# Chords do not Bisect Each Other

## Theorem

If in a circle two chords (which are not diameters) cut one another, then they do not bisect one another.

In the words of Euclid:

*If in a circle two straight lines cut one another which are not through the centre, they do not bisect one another.*

(*The Elements*: Book $\text{III}$: Proposition $4$)

## Proof

Let $ABCD$ be a circle, in which $AC$ and $BD$ are chords which are not diameters (i.e. they do not pass through the center).

Let $AC$ and $BD$ intersect at $E$.

Aiming for a contradiction, suppose they were able to bisect one another, such that $AE = EC$ and $BE = ED$.

Find the center $F$ of the circle, and join $FE$.

From Conditions for Diameter to be Perpendicular Bisector, as $FE$ bisects $AC$, then it cuts it at right angles.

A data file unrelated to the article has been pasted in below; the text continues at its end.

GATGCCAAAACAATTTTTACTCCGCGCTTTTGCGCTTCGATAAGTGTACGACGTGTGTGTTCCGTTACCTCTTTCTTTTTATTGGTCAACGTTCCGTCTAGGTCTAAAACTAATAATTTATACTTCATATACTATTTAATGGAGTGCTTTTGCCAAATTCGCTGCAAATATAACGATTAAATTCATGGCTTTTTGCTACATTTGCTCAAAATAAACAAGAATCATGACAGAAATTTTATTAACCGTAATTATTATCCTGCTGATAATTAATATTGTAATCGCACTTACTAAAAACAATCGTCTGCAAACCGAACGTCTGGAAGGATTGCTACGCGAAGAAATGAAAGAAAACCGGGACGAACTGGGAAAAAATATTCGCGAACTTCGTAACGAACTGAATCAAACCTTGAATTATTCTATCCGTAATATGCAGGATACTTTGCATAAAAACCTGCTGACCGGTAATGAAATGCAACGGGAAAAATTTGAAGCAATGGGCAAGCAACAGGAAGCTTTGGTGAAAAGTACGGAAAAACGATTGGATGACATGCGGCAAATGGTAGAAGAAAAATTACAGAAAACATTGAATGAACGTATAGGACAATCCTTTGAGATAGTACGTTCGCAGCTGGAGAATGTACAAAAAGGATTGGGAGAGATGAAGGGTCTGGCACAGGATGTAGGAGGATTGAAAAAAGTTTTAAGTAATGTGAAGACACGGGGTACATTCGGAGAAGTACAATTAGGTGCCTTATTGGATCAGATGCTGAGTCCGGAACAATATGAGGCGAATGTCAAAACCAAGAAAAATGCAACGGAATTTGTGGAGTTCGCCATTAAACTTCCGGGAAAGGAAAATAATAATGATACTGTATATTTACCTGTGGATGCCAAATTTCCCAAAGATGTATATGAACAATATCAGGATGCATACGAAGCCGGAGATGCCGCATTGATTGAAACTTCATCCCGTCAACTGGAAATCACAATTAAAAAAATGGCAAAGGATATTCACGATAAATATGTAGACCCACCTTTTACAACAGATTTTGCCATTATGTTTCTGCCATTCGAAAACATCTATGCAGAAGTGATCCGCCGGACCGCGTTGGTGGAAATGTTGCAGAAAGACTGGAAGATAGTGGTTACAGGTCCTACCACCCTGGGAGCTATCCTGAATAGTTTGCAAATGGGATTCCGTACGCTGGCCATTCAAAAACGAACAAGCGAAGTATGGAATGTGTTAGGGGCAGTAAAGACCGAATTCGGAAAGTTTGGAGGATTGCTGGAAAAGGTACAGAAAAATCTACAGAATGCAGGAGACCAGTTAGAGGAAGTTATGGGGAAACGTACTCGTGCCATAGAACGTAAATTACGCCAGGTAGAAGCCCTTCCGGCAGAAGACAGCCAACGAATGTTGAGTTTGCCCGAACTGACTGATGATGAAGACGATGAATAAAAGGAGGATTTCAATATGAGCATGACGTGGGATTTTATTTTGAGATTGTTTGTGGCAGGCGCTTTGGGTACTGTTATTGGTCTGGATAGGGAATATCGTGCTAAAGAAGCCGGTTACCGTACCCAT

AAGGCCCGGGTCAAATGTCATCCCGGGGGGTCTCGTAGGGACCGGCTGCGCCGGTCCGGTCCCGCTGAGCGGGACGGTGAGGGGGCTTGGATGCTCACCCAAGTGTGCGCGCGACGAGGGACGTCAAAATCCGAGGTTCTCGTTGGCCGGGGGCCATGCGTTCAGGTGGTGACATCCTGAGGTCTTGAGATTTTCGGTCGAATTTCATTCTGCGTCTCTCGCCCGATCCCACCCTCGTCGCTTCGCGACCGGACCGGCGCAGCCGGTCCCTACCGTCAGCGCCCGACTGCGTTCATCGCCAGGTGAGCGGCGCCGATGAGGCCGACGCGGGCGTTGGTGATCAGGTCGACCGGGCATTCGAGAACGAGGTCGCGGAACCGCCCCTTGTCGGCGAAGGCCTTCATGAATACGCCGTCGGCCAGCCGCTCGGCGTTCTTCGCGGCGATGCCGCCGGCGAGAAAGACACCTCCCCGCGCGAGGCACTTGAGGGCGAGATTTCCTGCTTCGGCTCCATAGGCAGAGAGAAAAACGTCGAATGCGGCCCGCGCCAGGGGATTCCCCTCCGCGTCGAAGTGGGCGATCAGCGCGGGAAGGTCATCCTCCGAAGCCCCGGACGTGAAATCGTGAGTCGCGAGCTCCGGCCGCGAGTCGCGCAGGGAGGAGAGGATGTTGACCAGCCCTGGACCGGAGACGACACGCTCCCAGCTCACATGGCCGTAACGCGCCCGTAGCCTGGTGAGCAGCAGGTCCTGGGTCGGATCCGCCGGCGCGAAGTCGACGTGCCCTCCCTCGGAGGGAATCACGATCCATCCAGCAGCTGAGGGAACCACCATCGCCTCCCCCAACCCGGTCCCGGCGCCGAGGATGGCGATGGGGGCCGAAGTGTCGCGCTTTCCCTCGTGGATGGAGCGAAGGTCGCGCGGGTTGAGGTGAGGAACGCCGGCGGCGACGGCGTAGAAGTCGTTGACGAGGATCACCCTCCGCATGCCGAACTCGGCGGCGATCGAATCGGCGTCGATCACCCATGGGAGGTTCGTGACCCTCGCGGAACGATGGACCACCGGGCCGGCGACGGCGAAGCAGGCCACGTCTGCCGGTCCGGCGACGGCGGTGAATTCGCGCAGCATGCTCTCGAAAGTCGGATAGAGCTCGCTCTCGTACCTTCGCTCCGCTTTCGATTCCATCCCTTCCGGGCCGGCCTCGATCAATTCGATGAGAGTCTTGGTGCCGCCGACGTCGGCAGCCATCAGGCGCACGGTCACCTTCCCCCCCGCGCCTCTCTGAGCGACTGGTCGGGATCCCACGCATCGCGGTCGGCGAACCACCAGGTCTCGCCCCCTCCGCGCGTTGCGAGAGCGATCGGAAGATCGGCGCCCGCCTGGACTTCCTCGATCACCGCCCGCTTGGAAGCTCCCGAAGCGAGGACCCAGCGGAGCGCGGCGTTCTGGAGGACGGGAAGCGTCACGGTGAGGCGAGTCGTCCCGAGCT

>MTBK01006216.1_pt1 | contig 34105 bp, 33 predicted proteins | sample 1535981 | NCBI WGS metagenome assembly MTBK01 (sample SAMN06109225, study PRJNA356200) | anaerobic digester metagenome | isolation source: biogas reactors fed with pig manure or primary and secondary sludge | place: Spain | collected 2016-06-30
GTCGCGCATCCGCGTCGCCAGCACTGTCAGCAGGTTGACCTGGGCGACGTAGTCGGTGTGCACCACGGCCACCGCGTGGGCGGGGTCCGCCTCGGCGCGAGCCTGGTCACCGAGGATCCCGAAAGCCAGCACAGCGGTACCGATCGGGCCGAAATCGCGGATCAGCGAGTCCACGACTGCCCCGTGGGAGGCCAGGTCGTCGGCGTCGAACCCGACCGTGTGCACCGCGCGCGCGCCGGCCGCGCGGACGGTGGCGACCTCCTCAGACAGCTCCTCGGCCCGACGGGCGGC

So $\angle FEA$ is a right angle.

Similarly, $\angle FEB$ is a right angle.

So $\angle FEA = \angle FEB$, and they are clearly unequal.

From this contradiction, it follows that $AC$ and $BD$ can not bisect each other.

$\blacksquare$

## Historical Note

This proof is Proposition $4$ of Book $\text{III}$ of Euclid's *The Elements*.

## Sources

- 1926: Sir Thomas L. Heath:
*Euclid: The Thirteen Books of The Elements: Volume 2*(2nd ed.) ... (previous) ... (next): Book $\text{III}$. Propositions